Josh Pate: When you think about the Paralympic Games, your own personal journey to get there multiple times and be successful, the stories that other people have had who are also in that arena, it’s special; the Games are a special place. We hear the personal stories of overcoming and success and inspiration, and then we fail to honor the gold medals, the training involved for elite athletes, and the lifelong dedication. As you’re saying, you’re postponing children because of your elite status as a swimmer. How do you think our society can move toward that greater appreciation for the elite sport that the Paralympic Games are?

Weggemann: I think it really comes down to, every Paralympian has a backstory. Every individual has a backstory. But when you’re a Paralympic athlete, your backstory is very visual. We can all see that there’s a backstory there. And so it’s something we’ve all had to learn to be very open with. I think that with that, there’s a balance of understanding and appreciating the journey of a Paralympian that maybe got them to where they are today and put them into the Paralympic movement in the first place, while also respecting the work and the elite nature it takes to be a Paralympian and not allow the circumstances that qualify them to be a Paralympic athlete, whatever their impairment or disability might be, to diminish the success they have on the field of play.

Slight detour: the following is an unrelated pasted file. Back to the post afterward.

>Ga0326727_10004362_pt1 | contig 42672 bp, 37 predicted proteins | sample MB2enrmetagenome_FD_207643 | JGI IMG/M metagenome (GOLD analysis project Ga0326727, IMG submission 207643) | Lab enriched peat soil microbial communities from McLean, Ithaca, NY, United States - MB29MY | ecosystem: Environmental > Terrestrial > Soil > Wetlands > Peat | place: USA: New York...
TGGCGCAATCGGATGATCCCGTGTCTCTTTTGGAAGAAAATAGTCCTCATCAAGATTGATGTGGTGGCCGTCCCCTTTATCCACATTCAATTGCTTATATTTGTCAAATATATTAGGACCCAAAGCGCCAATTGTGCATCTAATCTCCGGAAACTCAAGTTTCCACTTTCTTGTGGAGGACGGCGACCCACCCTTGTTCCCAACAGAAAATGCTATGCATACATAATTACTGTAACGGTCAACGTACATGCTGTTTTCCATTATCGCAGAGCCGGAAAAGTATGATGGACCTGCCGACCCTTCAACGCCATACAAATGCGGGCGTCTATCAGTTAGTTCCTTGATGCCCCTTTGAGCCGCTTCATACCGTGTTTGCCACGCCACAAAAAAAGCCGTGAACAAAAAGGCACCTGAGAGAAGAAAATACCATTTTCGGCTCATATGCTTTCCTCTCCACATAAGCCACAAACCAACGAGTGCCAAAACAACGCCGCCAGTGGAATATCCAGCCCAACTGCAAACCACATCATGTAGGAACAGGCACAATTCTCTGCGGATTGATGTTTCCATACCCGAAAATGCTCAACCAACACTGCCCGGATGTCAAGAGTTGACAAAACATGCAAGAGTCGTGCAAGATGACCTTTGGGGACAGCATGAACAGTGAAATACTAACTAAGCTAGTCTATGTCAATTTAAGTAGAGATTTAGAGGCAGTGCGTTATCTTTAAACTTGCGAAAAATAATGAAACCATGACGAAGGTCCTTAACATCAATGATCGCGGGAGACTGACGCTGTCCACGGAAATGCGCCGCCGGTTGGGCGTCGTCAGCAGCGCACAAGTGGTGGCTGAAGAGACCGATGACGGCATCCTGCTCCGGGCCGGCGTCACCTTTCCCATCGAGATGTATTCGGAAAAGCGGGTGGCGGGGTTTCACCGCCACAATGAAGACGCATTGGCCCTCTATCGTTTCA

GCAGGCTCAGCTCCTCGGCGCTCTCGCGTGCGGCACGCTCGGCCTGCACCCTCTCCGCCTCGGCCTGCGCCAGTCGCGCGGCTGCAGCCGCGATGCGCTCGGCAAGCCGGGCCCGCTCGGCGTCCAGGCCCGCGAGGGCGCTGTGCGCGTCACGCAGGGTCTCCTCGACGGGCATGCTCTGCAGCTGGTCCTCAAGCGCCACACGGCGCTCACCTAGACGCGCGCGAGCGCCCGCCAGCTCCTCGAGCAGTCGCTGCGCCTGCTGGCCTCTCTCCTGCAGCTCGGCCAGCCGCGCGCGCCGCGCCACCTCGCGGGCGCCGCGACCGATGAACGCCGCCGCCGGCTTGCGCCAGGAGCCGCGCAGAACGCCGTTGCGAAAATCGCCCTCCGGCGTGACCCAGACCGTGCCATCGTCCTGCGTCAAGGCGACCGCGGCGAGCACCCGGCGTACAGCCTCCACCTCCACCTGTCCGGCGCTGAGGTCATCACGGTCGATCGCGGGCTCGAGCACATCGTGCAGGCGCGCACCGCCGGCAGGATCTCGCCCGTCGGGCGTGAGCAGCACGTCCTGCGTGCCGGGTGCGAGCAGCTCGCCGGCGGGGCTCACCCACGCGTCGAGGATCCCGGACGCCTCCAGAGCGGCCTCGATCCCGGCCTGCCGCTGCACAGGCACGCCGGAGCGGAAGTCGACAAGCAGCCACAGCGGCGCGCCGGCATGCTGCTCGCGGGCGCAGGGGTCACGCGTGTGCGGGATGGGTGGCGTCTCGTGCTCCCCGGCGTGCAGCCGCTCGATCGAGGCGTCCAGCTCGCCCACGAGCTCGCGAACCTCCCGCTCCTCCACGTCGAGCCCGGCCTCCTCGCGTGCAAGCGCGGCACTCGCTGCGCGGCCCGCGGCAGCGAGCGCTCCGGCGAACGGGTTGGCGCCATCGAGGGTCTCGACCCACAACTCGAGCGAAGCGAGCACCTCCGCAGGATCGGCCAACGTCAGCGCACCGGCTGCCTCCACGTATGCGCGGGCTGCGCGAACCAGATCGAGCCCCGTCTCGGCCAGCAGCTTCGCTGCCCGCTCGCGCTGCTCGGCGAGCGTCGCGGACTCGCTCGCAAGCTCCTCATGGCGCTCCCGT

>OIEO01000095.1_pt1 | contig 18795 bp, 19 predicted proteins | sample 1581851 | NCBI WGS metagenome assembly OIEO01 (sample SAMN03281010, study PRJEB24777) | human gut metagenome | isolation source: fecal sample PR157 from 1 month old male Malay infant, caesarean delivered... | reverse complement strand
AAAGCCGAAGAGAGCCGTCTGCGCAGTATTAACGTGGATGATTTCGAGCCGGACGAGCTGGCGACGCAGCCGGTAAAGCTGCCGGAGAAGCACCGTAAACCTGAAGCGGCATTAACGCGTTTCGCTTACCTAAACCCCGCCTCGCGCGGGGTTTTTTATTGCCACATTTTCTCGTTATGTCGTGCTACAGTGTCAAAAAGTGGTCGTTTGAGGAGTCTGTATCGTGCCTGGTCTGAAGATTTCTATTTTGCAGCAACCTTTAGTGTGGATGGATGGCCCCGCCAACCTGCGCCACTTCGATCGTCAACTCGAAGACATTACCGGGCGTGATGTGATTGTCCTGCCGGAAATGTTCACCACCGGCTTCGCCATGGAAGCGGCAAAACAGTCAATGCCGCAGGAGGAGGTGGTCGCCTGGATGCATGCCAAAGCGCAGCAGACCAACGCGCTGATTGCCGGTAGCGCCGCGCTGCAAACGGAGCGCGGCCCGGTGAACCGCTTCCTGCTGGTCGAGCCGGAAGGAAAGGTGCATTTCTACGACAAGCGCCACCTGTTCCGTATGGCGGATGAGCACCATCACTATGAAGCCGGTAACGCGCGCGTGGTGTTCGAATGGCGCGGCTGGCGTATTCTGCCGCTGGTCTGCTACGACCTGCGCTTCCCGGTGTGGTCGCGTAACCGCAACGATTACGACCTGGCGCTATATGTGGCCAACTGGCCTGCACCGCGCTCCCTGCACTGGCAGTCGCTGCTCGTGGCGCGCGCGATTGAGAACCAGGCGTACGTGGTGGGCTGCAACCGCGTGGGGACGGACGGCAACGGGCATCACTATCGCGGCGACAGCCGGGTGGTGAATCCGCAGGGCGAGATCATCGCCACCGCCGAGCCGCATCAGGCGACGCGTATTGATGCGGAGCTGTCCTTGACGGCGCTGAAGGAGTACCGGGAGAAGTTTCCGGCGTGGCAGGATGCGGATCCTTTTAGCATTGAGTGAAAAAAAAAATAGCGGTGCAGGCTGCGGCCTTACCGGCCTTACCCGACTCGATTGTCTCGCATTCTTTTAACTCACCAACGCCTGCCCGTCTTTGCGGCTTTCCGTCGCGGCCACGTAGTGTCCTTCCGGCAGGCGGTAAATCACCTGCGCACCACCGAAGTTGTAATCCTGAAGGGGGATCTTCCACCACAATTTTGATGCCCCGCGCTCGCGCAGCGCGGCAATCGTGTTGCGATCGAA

I like to look at the Paralympic movement as a beautiful catalyst, to completely flip the narrative of what disability is and transcend the field of play and change perception in our society. Individuals who have physical disabilities are often looked at as if they’re physically incapable of doing something. That’s kind of how it goes. And when you watch a wheelchair rugby game or somebody who’s a double amputee running down the track on blades or a swimmer who’s paralyzed or a visually impaired alpine skier, completely blind, flying down a mountain with a guide and in the inner ear a microphone, you start to realize, “Wow! Not only are they doing it, but they’re excelling at it!” It’s not a secondary consolation prize for living a fulfilling life. People with disabilities are not only living, they are thriving. And just because our stories are marked by maybe an adversity or a hardship or being born with something that seems to be “a little different” than what we’ve coined to be normal doesn’t mean that that elite athletic accomplishment should be diminished.

That’s where I look to the Paralympic movement as changing that and getting people to realize that disability isn’t just a one-size-fits-all cookie cutter way of living. People with disabilities are, pardon my language, bad-asses, like other people, right?

Josh Pate: Yeah! For sure, I’m into that!

Weggemann: I love these conversations because, mind you, as an athlete, I think there’s something so cool about seeing the power of sports, like I was just saying, to just completely flip the narrative. But also what I’m doing outside of the pool. My husband and I co-own a social impact agency and production studio. Our entire production studio is built off of telling stories, particularly ones of individuals with disabilities, in a way that changes perception and sparks that conversation. What we’ve found is a lack of representation in media, and we’re doing our part to carry that torch in our little corner of the world, to change that. I love this conversation because, like I said, individuals with disabilities in our society aren’t just living, they’re thriving. And we need to tell those stories, because that’s what changes the conversation.